Yes, Mosquitoes Really Do Like Some People More

Photo:  Elizaveta Galitckaia (Shutterstock)
Photo: Elizaveta Galitckaia (Shutterstock)

Have you ever gone on a group hike where you all forgot to bring bug repellent, or perhaps held a backyard barbecue where the mosquitoes came out in force? Chances are, by the end of the day, some people are covered in bites while others have just one or two itchy spots. “Mosquitoes love me,” the unfortunate among you might remark. And it’s probably true.

We’ve known for a long time that mosquitoes seem to prefer some people to others, but sussing out the reasons why has been difficult. Spoiler: While scientists haven’t cracked this mystery quite yet, we have a bunch of clues.

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Body size and activity

For starters, we know that mosquitoes navigate toward us by smelling carbon dioxide, which we constantly exhale. The bigger you are, the more oxygen you breathe in and the more carbon dioxide you breathe out. This means adults are more easily found by mosquitoes than children, bigger adults are more easily found than smaller adults, and you’ll be an easier target for mosquitoes when you’re pregnant than when you’re not.

We also breathe more when we exercise, because we need more oxygen to burn the calories that fuel that exercise. That results in more carbon dioxide. So when you’re exercising, you’re more of a target than when you’re sitting still. Mosquitoes also detect the warmth of our bodies, which exercise increases with exercise as well.

Dark clothing

Once mosquitoes have located our general area, they fly toward large, dark objects. People wearing dark clothing get more mosquito bites than those wearing light clothing. So when the mosquitoes are out, consider dressing in light colors. Some research suggests red or orange clothing is especially attractive to Aedes mosquitoes (the stripey ones you find in southern parts of the U.S.) so you may want to stick to blues and greens when you’re choosing your pastel wardrobe.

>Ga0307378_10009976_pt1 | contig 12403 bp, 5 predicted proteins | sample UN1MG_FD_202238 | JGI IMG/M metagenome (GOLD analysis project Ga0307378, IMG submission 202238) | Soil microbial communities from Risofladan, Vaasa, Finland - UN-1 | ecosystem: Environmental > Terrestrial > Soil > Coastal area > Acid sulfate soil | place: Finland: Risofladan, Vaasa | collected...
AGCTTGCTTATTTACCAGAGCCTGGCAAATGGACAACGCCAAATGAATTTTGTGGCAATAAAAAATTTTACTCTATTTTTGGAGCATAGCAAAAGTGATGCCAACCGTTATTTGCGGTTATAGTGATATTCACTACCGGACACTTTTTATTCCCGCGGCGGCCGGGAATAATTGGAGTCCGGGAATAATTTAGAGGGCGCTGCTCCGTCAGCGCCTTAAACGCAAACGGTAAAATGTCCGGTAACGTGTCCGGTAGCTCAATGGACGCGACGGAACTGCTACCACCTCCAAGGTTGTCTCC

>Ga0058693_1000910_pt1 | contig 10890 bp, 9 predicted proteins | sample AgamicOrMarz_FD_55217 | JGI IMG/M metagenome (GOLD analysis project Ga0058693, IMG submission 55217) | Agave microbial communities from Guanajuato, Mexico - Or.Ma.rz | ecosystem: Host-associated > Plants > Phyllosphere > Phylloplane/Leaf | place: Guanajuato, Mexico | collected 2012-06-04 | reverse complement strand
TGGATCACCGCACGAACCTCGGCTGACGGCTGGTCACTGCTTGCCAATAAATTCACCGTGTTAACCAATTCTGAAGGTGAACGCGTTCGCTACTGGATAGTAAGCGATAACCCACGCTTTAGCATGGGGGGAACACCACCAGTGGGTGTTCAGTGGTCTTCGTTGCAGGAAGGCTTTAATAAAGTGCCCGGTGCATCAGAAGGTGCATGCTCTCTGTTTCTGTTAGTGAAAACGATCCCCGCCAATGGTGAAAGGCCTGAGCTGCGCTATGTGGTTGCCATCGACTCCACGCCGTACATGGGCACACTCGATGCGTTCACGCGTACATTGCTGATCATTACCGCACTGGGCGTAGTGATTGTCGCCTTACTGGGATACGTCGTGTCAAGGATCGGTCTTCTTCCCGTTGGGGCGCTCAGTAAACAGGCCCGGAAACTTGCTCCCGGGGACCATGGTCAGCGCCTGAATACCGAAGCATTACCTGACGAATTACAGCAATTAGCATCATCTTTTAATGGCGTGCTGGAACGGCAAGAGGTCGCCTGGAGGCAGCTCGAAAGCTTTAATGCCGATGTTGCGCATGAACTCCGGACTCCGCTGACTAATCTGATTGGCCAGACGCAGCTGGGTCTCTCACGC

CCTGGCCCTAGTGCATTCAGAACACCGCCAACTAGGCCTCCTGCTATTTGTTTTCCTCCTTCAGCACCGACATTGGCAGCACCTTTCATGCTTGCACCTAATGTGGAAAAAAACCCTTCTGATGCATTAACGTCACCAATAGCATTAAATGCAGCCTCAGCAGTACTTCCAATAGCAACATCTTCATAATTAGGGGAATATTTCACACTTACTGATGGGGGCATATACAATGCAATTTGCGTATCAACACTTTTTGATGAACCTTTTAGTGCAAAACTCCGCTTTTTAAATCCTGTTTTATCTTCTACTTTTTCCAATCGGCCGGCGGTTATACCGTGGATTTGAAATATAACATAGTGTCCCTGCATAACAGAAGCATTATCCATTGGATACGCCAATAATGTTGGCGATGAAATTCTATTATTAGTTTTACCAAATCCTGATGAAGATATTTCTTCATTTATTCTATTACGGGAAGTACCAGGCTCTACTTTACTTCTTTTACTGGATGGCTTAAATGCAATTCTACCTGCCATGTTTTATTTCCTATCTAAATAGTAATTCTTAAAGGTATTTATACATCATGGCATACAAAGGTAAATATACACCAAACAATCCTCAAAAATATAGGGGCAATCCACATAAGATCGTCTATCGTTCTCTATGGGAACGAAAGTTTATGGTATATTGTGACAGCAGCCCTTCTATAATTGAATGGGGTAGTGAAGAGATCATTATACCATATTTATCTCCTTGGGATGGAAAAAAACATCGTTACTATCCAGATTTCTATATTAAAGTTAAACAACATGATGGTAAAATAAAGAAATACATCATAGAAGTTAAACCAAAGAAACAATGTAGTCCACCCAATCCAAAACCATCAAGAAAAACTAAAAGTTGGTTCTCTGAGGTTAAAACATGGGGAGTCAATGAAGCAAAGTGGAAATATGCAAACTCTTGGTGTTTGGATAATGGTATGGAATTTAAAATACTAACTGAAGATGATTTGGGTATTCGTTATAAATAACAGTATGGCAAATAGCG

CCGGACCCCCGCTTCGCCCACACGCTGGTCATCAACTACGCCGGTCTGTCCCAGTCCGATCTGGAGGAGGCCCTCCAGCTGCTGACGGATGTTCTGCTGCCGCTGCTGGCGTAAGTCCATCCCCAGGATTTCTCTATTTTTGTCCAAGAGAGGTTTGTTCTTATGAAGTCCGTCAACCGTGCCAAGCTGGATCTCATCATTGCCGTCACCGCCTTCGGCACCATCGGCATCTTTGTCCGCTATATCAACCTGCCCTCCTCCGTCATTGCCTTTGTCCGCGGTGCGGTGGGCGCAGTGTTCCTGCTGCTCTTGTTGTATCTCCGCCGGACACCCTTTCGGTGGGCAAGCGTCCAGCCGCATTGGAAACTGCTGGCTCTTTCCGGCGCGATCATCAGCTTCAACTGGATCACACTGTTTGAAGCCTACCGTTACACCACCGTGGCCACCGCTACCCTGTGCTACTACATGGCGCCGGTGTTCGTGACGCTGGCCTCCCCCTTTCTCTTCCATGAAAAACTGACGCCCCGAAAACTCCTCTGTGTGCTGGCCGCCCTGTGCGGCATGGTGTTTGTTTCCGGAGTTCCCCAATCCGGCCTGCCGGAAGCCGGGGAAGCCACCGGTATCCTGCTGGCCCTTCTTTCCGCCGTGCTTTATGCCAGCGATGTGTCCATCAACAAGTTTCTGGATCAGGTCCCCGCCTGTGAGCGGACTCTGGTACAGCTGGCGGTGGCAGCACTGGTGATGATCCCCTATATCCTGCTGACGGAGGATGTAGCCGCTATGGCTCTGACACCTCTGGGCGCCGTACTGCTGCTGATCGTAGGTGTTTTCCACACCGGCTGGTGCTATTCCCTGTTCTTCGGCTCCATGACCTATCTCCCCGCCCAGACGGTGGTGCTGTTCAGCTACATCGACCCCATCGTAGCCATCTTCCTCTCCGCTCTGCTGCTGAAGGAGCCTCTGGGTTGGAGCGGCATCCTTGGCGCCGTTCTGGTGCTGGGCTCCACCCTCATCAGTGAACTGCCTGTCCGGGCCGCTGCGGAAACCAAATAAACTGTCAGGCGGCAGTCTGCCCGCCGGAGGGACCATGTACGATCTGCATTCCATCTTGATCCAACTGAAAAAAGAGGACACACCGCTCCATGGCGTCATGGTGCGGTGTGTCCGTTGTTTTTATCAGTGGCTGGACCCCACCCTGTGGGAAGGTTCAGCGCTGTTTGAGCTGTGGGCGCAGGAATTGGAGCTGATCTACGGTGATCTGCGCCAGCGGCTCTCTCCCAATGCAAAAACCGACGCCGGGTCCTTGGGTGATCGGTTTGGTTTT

Just the way you smell

There are definitely other factors that influence who the mosquitoes like, but scientists are still working on figuring out what they are. Drinking alcohol seems to have an effect on how attractive we are to the insects, for one.

But there’s more. In one recent study, researchers asked people to wear stockings on their arms for several days to soak up their scent, and then exposed these stockings to mosquitoes. The skeeters preferred some of the stockings to others, which wasn’t surprising; the scientists’ plan was to genetically alter mosquitoes’ sense of smell and see if this stopped them from smelling some people or all people. That aspect of the experiment didn’t work out.

But in the process, it turned out that the differences from person to person weren’t subtle. One sample, from Subject 33, was 100 times as attractive to the mosquitoes as the least-attractive sample. As the researchers told Sci Tech Daily:

The samples in the trials were de-identified, so the experimenters didn’t know which participant had worn which nylon. Still, they would notice that something unusual was afoot in any trial involving Subject 33, because insects would swarm toward that sample. “It would be obvious within a few seconds of starting the assay,” says [researcher Maria Elena] De Obaldia.

Chemical analysis showed that the more attractive stockings were high in carboxylic acids, a family of chemicals we make in our sebaceous glands. The bacteria and other microbes that grow on our skin probably influence this chemical profile, as well (and perhaps vice versa). So we’re still learning why some people smell better to mosquitoes, but at least it’s clear that the difference is real.


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